In spite of smear campaigns targeting it for two years and the government attempting to prevent it from continuing with its charitable works, the Kimse Yok Mu foundation successfully delivered aid to families in nearly 30 countries for last week's Eid al-Adha holiday.
Although its work was impeded by a Cabinet decision to illegalize unauthorized assistance by charities, Kimse Yok Mu delivered aid to 111,032 families both within Turkey and around the world last week, providing cuts of sacrificed animals so families could observe the Islamic holiday. Approximately 4,000 sacrificed animals were delivered to families within Turkey and abroad, with foreign recipients including families in Burkina Faso, Chad, Ethiopia, the Ivory Coast, Ghana, Madagascar, Cameroon, Kenya, Mali, Niger, Nigeria, Rwanda, Senegal, Somalia, Sudan, Tanzania, Uganda, Palestine, Afghanistan, Bangladesh, Myanmar, the Philippines, Cambodia, Mongolia, Pakistan, Sri Lanka, the Dominican Republic and Haiti
Madrasa students at a school in Ghana that the charity aided last year drew pictures to thank the charity when Kimse Yok Mu returned this year. A teacher at the school named Suleyman gave the pictures by the students to the charity as a thank-you present and explained how the students were waiting for it to come this year. "You have come again this year, just as you did last year. God bless the Turkish people who have sent aid,” he said.
Aid to fallen soldiers' families
With its volunteers, the charity visited the families of fallen soldiers and police officers who have lost their lives since the breakdown in the cease-fire with the terrorist Kurdistan Workers' Party (PKK). On the eve of the holiday and throughout the three-day observance, charity members prayed with families and donated sacrificial rams.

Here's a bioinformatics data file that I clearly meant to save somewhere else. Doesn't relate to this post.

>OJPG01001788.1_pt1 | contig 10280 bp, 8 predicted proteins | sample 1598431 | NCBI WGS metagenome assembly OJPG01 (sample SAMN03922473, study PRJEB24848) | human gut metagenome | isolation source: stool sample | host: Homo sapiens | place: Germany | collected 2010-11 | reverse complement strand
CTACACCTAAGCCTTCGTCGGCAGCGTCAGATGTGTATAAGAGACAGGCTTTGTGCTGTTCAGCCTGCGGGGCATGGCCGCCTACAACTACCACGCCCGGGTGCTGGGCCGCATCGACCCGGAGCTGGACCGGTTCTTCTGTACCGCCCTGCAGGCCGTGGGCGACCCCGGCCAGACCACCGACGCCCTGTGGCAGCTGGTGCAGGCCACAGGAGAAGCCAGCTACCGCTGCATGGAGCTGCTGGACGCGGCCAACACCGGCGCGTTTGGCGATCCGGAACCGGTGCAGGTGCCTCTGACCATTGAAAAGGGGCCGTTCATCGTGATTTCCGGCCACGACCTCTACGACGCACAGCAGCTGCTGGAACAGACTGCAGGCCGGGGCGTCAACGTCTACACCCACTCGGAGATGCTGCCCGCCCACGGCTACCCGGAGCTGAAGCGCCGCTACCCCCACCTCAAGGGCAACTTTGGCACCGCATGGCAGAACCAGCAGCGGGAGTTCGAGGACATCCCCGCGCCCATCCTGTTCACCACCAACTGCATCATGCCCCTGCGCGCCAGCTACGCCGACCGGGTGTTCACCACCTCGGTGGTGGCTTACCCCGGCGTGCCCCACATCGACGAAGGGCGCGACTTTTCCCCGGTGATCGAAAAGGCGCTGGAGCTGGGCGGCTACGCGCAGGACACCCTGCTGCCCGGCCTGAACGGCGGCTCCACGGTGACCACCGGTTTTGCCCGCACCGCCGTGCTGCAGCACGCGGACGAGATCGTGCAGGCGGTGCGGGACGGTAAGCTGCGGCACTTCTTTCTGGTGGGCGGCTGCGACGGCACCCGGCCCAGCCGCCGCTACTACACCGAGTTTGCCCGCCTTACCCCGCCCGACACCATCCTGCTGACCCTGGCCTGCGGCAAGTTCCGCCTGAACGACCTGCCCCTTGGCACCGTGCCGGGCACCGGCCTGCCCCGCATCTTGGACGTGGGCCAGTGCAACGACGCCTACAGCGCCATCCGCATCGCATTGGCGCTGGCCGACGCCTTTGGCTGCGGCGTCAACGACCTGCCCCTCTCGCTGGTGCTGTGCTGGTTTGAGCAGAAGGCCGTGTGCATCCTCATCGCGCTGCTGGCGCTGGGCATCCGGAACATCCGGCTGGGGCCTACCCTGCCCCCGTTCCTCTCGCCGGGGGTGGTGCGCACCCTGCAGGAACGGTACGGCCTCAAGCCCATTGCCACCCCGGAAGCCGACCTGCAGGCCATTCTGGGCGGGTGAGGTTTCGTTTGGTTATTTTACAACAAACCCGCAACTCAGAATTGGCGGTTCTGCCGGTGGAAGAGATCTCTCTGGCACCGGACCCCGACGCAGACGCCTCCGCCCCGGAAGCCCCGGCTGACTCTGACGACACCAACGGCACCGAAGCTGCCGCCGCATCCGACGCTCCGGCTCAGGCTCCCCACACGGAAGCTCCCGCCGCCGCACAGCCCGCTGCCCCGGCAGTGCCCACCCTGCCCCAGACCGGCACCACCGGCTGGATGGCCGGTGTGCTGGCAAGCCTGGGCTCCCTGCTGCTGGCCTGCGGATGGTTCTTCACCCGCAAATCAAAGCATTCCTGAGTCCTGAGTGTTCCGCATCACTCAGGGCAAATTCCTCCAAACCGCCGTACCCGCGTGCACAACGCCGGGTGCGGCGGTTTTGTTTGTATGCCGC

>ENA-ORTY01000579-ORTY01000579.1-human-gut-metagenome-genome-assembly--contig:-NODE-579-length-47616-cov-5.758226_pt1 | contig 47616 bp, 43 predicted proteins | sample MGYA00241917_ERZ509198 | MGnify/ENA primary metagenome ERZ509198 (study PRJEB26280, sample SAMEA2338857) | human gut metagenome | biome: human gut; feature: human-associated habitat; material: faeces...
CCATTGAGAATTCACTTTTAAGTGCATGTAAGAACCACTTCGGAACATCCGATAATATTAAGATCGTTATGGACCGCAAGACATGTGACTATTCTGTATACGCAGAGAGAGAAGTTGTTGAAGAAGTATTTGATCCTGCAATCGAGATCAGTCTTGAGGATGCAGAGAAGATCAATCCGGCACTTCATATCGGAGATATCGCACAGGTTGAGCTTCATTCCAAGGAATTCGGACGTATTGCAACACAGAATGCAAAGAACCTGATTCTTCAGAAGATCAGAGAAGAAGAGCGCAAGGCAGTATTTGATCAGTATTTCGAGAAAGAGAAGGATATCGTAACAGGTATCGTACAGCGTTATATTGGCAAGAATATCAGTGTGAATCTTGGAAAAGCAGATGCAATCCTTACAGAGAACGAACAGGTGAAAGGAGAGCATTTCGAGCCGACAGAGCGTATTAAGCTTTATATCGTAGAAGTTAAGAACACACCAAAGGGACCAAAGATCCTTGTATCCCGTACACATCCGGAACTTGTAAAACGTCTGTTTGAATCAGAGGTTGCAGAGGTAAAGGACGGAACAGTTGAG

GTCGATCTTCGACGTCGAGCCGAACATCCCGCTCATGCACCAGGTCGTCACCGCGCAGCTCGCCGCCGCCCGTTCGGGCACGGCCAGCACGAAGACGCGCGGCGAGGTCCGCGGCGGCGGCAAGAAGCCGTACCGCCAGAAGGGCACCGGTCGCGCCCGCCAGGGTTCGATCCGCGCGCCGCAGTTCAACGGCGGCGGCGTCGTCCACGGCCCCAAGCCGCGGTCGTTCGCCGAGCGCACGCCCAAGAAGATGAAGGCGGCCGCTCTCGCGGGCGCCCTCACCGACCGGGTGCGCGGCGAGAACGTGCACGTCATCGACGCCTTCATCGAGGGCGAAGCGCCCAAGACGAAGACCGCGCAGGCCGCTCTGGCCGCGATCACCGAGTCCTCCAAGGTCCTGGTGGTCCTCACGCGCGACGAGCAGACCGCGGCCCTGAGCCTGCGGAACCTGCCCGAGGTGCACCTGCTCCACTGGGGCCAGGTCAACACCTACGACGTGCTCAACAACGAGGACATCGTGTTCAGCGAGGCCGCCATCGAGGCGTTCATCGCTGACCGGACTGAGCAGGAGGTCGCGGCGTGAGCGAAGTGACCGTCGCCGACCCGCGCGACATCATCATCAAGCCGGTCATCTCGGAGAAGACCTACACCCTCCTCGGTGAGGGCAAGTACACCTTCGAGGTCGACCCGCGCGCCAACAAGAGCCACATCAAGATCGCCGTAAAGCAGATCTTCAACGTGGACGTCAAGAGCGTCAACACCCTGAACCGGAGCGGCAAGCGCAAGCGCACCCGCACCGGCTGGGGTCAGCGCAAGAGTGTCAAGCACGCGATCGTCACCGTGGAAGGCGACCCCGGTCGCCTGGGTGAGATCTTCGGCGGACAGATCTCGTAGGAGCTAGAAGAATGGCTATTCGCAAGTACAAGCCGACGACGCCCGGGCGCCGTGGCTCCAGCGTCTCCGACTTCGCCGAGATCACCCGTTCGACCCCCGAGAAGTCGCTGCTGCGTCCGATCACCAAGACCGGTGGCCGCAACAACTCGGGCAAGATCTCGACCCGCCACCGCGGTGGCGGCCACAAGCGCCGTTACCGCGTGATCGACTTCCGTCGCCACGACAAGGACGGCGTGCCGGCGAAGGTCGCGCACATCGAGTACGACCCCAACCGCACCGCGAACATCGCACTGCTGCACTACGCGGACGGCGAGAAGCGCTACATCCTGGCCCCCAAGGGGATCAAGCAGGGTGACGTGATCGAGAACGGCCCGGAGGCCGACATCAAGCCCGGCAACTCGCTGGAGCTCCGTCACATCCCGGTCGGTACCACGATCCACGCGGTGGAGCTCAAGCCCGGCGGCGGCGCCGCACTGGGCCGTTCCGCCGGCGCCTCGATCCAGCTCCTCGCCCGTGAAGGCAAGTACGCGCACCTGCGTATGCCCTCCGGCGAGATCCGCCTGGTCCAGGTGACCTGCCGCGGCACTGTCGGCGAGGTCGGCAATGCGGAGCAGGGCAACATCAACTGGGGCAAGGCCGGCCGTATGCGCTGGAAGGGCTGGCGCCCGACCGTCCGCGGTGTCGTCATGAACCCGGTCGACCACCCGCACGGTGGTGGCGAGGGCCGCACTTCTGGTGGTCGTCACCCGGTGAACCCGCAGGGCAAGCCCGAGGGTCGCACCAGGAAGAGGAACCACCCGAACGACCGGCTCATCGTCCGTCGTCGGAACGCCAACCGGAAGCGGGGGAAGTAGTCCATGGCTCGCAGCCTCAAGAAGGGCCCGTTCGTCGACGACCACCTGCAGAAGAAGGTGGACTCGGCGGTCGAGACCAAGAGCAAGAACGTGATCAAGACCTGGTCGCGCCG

When retired football player Hakan Şükür heard of the charity's visits to grief-stricken families, he donated a second sacrificial animal in addition to the initial one he donated. Şükür posted his support for the charity on his Twitter account, saying that Kimse Yok Mu will be aiding the families of killed soldiers. Furthermore, the charity sent aid to Syrian refugees in the Turkish border city of Kilis.
Kimse Yok Mu, which is inspired by the teachings of Turkish Islamic scholar Fethullah Gülen, has come under intense pressure from the Justice and Development Party (AK Party) government in the last two years, with investigations being carried out against its supporters. The smear campaign against the charity organization is an example of the AK Party's general animosity towards the Gülen movement, also known as the Hizmet movement. Gülen has inspired millions of people worldwide with his work for global peace through education, social work and dialogue.
President Recep Tayyip Erdoğan has accused the movement of instigating the infamous corruption probes revealed on Dec. 17 and Dec. 25, 2013, implicating government ministers and some of Erdoğan's family members.
Published on Today's Zaman, 29 September 2015, Tuesday